Census says Prince Rupert still shrinking, Mayor skeptical of data

Rupert's population depletion has slowed significantly, but the mayor has doubts about the data and thinks the city has actually grown.

Statistic’s Canada released the data from the latest national census on Wednesday and while Prince Rupert’s population did decrease between 2006 and 2011, but not by much.

According to the census, Prince Rupert’s population fell 13,392 to 13,052, a decrease of 2.5 per cent. That in of itself is not good news as it shows the city’s population in not growing, but if you compare the numbers to previous censuses a different picture emerges. In the 2001 to 2006 census, Prince Rupert ‘s population shrunk by 12.5 per cent, and between 1996 and 2001 the population dropped by almost the same amount: 12.4 per cent.

So, while StatsCan says that Prince Rupert’s population may not have grown, the rate at which the community is losing people has slowed significantly. According to the Prince Rupert Economic Development Corporation, it’s no surprise that less people are leaving town since the Fairview Container Terminal opened.

“It’s not ideal circumstances in the fact that the population has decreased, but when you look at the long-term trend you see a slow-down in the decline . . . with a 9 per cent difference that steepness isn’t there anymore. I think you can contribute a lot of that to a rebound in the economy related to the development of the port in the past few years,” says the economic development officer Dereck Baker.

But not everyone is happy with the figures being provided. The mayor of Prince Rupert, Jack Mussallem, isn’t convinced that the numbers truly reflect the reality in the city. The numbers need to be taken with a grain of salt, says Mussallem, because this was the first census where the data collection was not mandatory and the questions scaled back to make them less intrusive.

The debate over the “short-form census” was one of the biggest political drama’s of the last federal parliament. The ruling Conservatives proposed – and ultimately succeeded  — to make the scale the census down in order to make it less intrusive into the lives of ordinary Canadians.

The Opposition, StatsCan and other organizations that depend on the data the census provides argued that that by making the census voluntary and less detailed would create less reliable data for the government and others to use. The sentiment was so strong that director of StatsCan at the time, Munir Sheikh, very publicly resigned over the issue.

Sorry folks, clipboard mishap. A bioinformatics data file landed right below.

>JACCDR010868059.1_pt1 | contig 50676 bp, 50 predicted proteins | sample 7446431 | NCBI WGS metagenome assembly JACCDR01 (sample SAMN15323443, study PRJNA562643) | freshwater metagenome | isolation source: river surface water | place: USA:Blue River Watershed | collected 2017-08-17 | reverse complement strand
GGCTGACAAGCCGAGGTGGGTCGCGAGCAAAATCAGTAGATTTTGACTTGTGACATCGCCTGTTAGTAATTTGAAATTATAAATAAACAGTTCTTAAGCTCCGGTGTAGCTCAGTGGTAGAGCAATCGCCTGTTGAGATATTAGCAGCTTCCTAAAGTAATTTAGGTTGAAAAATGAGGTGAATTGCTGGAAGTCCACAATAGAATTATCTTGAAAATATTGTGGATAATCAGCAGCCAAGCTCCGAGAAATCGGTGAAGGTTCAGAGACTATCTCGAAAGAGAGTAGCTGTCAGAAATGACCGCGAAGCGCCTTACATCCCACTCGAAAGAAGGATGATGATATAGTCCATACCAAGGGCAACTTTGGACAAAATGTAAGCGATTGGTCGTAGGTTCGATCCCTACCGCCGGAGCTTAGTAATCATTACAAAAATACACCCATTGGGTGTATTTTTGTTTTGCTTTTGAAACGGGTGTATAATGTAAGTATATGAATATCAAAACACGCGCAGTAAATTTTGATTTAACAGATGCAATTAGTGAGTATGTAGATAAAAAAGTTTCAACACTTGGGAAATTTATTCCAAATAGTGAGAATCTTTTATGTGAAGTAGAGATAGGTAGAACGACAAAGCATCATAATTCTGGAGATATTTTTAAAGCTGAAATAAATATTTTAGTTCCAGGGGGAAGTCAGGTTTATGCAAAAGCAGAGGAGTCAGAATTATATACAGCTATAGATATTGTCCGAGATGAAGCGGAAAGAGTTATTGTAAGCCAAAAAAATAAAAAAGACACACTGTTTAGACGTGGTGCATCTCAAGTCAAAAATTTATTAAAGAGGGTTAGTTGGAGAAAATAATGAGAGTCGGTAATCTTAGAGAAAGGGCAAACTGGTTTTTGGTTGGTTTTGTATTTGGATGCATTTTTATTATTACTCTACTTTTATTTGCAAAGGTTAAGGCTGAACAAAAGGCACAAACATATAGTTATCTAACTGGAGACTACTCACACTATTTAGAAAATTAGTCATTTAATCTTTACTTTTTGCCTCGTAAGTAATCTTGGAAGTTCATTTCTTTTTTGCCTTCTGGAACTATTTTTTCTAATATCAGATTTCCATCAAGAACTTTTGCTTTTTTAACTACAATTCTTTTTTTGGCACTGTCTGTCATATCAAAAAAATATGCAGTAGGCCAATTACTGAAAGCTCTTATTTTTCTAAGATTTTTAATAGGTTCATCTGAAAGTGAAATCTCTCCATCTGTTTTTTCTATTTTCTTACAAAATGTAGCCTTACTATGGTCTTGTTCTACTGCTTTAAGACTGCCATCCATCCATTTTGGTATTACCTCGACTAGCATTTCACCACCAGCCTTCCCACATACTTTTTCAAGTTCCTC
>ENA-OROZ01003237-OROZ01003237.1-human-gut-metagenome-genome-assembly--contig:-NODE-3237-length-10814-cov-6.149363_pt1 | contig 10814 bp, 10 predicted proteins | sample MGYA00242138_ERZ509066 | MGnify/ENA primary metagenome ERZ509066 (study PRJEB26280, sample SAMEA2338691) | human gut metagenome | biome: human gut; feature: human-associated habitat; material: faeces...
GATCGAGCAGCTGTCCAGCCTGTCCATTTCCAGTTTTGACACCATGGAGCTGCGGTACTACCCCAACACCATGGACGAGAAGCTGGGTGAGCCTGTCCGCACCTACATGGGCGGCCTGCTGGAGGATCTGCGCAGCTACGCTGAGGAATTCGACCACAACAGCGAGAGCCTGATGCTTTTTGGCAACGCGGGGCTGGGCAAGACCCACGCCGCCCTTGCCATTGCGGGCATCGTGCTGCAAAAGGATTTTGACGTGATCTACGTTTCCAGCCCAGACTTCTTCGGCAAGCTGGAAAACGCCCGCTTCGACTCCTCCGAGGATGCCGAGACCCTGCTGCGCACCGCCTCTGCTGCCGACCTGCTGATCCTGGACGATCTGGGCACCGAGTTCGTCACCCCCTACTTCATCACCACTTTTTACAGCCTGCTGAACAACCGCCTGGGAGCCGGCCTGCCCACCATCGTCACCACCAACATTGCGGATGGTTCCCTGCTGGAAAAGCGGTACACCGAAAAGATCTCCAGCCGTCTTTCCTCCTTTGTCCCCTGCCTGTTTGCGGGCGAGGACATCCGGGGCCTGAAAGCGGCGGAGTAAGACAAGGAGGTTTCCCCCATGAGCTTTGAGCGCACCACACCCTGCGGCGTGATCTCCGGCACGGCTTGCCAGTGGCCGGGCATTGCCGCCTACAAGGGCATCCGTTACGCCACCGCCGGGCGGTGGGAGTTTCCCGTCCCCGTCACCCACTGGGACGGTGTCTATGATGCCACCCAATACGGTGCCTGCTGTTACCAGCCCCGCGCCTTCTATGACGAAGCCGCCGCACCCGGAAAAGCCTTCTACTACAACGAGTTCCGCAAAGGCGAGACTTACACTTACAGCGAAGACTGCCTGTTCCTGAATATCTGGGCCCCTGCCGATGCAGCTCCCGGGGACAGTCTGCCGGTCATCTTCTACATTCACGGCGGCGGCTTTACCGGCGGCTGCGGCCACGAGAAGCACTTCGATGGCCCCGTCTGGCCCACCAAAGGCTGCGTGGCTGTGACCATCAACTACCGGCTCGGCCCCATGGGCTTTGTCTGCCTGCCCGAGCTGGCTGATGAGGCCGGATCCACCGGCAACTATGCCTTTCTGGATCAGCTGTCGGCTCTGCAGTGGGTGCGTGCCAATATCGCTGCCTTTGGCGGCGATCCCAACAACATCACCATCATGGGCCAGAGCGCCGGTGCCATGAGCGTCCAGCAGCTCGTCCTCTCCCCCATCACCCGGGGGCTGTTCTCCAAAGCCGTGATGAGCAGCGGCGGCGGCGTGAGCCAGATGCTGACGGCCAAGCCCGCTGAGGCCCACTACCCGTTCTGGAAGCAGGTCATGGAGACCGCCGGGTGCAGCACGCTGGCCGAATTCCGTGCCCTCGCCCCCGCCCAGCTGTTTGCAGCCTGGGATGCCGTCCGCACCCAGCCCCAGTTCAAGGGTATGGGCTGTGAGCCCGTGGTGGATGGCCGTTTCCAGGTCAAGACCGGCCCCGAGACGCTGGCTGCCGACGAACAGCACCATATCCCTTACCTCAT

While most concerns about accuracy were about more detailed data such as national poverty levels, Mussallem says he doubts that the short-form census can be trusted even when it comes to local population levels.

“I wonder about how thorough they were. Had they had more people here doing follow-up as if it were mandatory, I think the numbers wouldn’t have changed so much, ” says Mussallem.

“Over a whole community of 12,000 people with a 300 difference [since 2006], you could lose that in the transient population we have during the summer season with the fishing going on . . . I question the accuracy of it and wonder really if the population over all isn’t that much bigger.”

The mayor says that the city has been getting mixed messages about the state of its population. During the spring of 2011, the mayor says that the city was congratulated by the Provincial Government for growing the population by 996 people.

Not even an population analyst from the province’s own statistics agency, BC Statistics, could say where that figure came from. According to their numbers, Prince Rupert’s population at the end of last year was 12,935 which represented a 0.4 per cent drop since 2006. While not as big a drop as what the census says, it certainly is not an increase of just almost 1,000 people.

The fact that the figures are different isn’t surprising since the two studies use different methods of determining how big the population is. BC Statistics makes their estimate based largely on the number of hydro hook-ups and health coverage applications from a given area, while the official census is not an estimate but a count; meaning that its number is based on the information given in the filled-out census questionnaires.

Being a count rather than an estimate doesn’t make the numbers perfect though, StatsCan says that people can be missed, especially if they don’t have a permanent address.

The reason the census population data matters is because it determines where and how much government money flows. Everything from federal transfers to municipal policy planning are all affected in one way or another by the census data.

“The census is important because in terms of policing costs, in terms of how much money the City of Prince Rupert is allocated from various entities are based on census figures. These census figures could be a little light,” says Mussallem.